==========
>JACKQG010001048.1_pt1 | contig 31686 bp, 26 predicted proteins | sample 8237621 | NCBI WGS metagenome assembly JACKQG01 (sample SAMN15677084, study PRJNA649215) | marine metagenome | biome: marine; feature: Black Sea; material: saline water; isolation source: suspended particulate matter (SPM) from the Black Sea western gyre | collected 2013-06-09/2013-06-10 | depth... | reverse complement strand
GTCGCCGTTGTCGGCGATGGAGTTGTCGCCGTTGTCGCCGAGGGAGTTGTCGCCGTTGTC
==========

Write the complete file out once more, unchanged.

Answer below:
>JACKQG010001048.1_pt1 | contig 31686 bp, 26 predicted proteins | sample 8237621 | NCBI WGS metagenome assembly JACKQG01 (sample SAMN15677084, study PRJNA649215) | marine metagenome | biome: marine; feature: Black Sea; material: saline water; isolation source: suspended particulate matter (SPM) from the Black Sea western gyre | collected 2013-06-09/2013-06-10 | depth... | reverse complement strand
GTCGCCGTTGTCGGCGATGGAGTTGTCGCCGTTGTCGCCGAGGGAGTTGTCGCCGTTGTC